Crystal Lake Central's Lisa Brunstrum went to state with Crystal Lake South as a player in the late 1990s. This year, the seventh-year Tigers coach and her team enjoyed the trip downstate, advancing to the Class 4A state tournament at Illinois State University's Redbird Arena for the first time in program history.
Central placed third in Normal, defeating St. Charles North, 25-19, 9-25, 25-23, to finish a spectacular 34-4 season.
Brunstrum has led the Tigers to four 30-win seasons, going 210-49 in seven years since 2011. This season's team won its first Class 4A sectional title and first 4A supersectional championship. They also captured the outright Fox Valley Conference title with a near perfect record at 15-1.
For the Tigers' accomplishments, Brunstrum was selected the 2017 Northwest Herald Girls Volleyball Coach of the Year by the sports staff with input from area coaches. Johnsburg's Jackie Barnette also received consideration after a 29-9 season and the program's first regional title since 2014.
Brunstrum also earned the honor in 2014 after leading Central to a 30-0 start in her fourth year.
Sports writer Alex Kantecki asked Brunstrum about her biggest pet peeves, her many coaching influences, what she'll remember most about Central's historic season and state run, and more.
What are your three favorite movies?
Brunstrum: I probably really only have two ... and they're "Mary Poppins" and "Pollyanna."
Who was an unheralded player on your team that you’ll remember for a long time?
Brunstrum: I would have to say our fifth senior, Emma Gruper. She played in about half of our varsity matches. She stepped up for us and played JV for half of the season and was a sub on varsity. Her personality made everyone feel welcome. Not being one of the key starters, she didn't get a ton of credit. But in practices, she pushed the most. She kept everybody on their toes, and she always had a smile on her face.
What is one of your biggest pet peeves?
Brunstrum: One of my biggest pet peeves as a coach is excuses. I don't like to hear a lot of excuses.
What will you remember most about this season?
Brunstrum: One of the biggest things I'll remember is how well this team got along. And from the middle of the season on, they really played for each other, selflessly. They played for their school and this team. One of my favorite moments was when we walked into the press conference (after the Class 4A state third-place match), I was the last one to walk in, and I saw all 19 of those girls with their arms around each other, standing together as a team. I will always have that etched in my memory.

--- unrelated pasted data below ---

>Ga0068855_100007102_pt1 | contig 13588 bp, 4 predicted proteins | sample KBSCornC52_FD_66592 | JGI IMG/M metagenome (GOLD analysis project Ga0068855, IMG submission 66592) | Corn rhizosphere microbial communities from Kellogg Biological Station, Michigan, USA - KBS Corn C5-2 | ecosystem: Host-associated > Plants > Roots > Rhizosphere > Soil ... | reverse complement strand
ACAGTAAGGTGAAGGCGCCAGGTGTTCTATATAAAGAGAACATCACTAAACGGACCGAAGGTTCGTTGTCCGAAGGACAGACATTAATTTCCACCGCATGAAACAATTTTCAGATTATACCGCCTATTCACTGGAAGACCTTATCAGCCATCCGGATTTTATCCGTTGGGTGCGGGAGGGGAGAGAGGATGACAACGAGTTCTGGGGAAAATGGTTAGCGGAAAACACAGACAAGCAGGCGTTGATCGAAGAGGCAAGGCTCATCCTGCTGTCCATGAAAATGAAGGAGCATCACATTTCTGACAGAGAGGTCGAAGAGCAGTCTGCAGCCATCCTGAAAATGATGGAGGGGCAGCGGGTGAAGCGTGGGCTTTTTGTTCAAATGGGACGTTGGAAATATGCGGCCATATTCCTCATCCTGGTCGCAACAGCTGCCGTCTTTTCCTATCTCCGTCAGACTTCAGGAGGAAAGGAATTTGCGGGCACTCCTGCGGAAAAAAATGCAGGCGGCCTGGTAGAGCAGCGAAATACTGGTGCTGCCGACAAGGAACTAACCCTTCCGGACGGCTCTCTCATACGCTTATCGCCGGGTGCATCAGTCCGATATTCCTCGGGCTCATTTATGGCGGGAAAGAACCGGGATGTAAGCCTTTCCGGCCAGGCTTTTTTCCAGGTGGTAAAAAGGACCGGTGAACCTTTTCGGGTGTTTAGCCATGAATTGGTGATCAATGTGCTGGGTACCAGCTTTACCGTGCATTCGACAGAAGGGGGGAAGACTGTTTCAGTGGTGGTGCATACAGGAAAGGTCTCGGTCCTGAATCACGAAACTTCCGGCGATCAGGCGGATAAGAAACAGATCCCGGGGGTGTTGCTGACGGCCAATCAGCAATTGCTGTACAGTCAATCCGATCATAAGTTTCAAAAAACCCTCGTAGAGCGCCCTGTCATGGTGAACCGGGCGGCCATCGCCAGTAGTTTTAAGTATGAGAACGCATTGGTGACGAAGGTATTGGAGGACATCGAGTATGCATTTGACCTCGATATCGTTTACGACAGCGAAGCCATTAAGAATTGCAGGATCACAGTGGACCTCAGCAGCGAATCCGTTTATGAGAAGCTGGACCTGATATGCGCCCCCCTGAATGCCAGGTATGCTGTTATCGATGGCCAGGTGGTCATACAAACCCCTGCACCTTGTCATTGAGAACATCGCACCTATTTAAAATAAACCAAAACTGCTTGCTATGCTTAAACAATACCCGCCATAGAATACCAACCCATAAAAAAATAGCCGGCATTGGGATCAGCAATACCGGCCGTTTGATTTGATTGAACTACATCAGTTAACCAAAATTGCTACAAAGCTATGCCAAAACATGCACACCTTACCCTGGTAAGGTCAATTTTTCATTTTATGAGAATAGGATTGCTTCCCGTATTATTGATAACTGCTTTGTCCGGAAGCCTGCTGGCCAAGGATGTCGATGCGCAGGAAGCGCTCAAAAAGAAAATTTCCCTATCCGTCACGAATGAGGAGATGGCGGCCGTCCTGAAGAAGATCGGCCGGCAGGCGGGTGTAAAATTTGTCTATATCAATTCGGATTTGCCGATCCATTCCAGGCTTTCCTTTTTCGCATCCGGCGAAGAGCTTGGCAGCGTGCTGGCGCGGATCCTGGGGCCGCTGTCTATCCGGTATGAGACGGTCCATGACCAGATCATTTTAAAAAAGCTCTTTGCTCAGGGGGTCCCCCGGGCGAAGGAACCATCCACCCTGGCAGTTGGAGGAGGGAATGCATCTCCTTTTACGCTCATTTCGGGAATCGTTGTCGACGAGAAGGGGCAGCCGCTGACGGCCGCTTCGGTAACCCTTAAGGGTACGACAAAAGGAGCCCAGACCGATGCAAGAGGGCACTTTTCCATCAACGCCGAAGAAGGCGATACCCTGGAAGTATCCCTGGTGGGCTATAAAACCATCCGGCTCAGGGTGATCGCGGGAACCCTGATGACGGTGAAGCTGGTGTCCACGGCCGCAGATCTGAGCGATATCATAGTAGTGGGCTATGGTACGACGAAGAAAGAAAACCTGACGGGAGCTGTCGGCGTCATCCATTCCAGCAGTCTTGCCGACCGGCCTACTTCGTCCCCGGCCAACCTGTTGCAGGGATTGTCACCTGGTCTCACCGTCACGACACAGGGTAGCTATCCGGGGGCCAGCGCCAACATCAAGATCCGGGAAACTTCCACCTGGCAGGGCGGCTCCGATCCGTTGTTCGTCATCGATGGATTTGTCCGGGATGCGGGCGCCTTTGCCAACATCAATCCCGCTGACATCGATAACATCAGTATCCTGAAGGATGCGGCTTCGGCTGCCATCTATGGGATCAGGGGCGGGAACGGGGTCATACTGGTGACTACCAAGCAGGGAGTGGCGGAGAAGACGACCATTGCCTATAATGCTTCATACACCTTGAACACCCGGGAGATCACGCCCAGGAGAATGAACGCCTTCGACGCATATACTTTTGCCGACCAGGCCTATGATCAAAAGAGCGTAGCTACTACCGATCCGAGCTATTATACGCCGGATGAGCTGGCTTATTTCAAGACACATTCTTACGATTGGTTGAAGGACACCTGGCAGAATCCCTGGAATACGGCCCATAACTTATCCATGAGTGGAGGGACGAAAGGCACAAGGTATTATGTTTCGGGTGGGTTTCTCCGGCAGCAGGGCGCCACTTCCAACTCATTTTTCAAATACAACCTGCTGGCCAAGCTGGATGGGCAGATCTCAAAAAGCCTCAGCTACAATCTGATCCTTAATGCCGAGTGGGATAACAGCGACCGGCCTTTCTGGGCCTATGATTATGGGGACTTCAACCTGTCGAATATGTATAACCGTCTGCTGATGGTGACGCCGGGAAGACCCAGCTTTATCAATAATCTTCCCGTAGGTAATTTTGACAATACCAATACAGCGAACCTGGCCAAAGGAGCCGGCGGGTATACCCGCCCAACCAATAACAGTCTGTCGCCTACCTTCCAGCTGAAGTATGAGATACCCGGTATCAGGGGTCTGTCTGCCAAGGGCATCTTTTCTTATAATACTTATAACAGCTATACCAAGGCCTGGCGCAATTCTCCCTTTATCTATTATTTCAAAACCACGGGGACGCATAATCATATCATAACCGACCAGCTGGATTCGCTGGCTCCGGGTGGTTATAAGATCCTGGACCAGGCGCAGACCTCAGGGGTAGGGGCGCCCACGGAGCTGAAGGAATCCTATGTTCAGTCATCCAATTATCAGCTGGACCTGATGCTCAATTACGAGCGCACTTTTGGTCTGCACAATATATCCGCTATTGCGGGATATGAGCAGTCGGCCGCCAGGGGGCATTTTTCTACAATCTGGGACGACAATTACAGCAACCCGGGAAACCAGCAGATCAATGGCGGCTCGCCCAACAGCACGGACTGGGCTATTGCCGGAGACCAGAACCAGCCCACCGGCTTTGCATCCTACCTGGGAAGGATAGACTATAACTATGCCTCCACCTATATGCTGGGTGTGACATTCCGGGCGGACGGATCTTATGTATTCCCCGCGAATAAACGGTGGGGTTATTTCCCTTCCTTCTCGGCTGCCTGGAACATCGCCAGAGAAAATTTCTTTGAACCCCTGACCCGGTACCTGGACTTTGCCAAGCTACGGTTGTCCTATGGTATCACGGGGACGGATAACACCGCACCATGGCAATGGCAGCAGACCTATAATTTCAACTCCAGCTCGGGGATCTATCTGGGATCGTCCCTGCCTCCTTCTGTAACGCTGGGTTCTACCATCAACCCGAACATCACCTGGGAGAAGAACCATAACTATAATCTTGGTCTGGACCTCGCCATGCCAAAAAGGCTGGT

What was the biggest challenge you faced this year?
Brunstrum: Because we didn't lose any of our starters, one of the biggest challenges was trying to see every player for what they were this year, how much they improved, and the differences between last year and this year. ... Putting them in different spots where we can jell, mesh and click. How can I use the same personnel and change it to make it a little more successful?
If you could coach volleyball at any college, where would it be?
Brunstrum: If I'm being completely honest, I don't think I want to coach at the collegiate level. I'm really happy coaching at Central. Taking over the program seven years ago for Doug Blundy, who had it established and was there for 38 years. Collegiate volleyball is a different ballgame with recruiting and all of that. This is kind of my dream job. Especially when you have seasons like this.
What are some words of wisdom you often share with your team?
Brunstrum: I talk a lot with my team about working to get better every time they take the court. Playing every point like it's their last point, because you never know when your season is going to end. They don't what's going to happen the next point, what's going to happen the next play, and they certainly don't know what's going to happen if they don't try.
Which player on your team made you laugh the most?
Brunstrum: Madeline Timmerman. She came in quite shy this summer and the beginning of the season. Every once in awhile in practice or during a drill, you'd hear kind of a sarcastic comment and I would turn around and go, "Who said that?" And it was Madeline. By the end of the season, we joked around with her, "You can't play like a freshman anymore. That's not how this goes."
What is something most people don’t know about you?
Brunstrum: I don't know that my team knows, but I am very much a worrier. I worry about anything and everything and all the "what if?" situations. I want to be prepared, and I want to plan, and obviously life doesn't always work that way ... but I try to make it work that way as much as I can.
Who made the biggest impression on you as a coach?
Brunstrum: I played for Pete Kottra at Crystal Lake South in the 1990s, when South had all of their big state runs. I was fortunate enough to go down as a player. I kind of saw how he worked a little bit, his planning and preparation. He might not have known the ins and outs of volleyball, but he definitely knew the ins and outs of coaching.
When I was first hired in District 155, I worked with (Cary-Grove's) Patty Langanis, who is very competitive, and she runs a phenomenal program over there. She let me work with her for two years. I give Patty a ton of credit.
When the opening came at Central to coach their sophomores, Doug Blundy actually sought me out and talked to Patty. Doug was really good at remembering it's high school volleyball. As competitive as it is, it's still volleyball.
I took a lot I learned from Patty, Doug and Pete Kottra, and I'm hoping eventually I can put together a good mix of every coach I've worked with, especially in the FVC.